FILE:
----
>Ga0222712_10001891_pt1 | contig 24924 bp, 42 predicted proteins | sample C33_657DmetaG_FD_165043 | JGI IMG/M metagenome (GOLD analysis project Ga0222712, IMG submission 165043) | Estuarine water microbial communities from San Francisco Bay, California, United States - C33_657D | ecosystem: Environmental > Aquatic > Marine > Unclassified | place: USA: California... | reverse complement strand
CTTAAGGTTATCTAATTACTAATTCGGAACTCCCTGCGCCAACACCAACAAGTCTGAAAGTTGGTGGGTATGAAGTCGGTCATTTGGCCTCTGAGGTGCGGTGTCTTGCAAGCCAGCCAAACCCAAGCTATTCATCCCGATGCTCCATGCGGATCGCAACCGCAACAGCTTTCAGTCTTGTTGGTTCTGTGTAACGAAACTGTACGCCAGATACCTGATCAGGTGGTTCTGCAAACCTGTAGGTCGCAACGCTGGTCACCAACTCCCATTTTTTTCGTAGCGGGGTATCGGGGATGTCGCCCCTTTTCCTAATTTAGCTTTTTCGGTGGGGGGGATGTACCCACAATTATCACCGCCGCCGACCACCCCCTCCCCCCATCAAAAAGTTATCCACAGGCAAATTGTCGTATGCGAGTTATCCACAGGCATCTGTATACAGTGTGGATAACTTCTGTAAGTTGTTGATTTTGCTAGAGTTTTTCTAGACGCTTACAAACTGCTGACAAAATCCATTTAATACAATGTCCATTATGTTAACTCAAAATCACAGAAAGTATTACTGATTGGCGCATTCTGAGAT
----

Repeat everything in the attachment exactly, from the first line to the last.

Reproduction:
>Ga0222712_10001891_pt1 | contig 24924 bp, 42 predicted proteins | sample C33_657DmetaG_FD_165043 | JGI IMG/M metagenome (GOLD analysis project Ga0222712, IMG submission 165043) | Estuarine water microbial communities from San Francisco Bay, California, United States - C33_657D | ecosystem: Environmental > Aquatic > Marine > Unclassified | place: USA: California... | reverse complement strand
CTTAAGGTTATCTAATTACTAATTCGGAACTCCCTGCGCCAACACCAACAAGTCTGAAAGTTGGTGGGTATGAAGTCGGTCATTTGGCCTCTGAGGTGCGGTGTCTTGCAAGCCAGCCAAACCCAAGCTATTCATCCCGATGCTCCATGCGGATCGCAACCGCAACAGCTTTCAGTCTTGTTGGTTCTGTGTAACGAAACTGTACGCCAGATACCTGATCAGGTGGTTCTGCAAACCTGTAGGTCGCAACGCTGGTCACCAACTCCCATTTTTTTCGTAGCGGGGTATCGGGGATGTCGCCCCTTTTCCTAATTTAGCTTTTTCGGTGGGGGGGATGTACCCACAATTATCACCGCCGCCGACCACCCCCTCCCCCCATCAAAAAGTTATCCACAGGCAAATTGTCGTATGCGAGTTATCCACAGGCATCTGTATACAGTGTGGATAACTTCTGTAAGTTGTTGATTTTGCTAGAGTTTTTCTAGACGCTTACAAACTGCTGACAAAATCCATTTAATACAATGTCCATTATGTTAACTCAAAATCACAGAAAGTATTACTGATTGGCGCATTCTGAGAT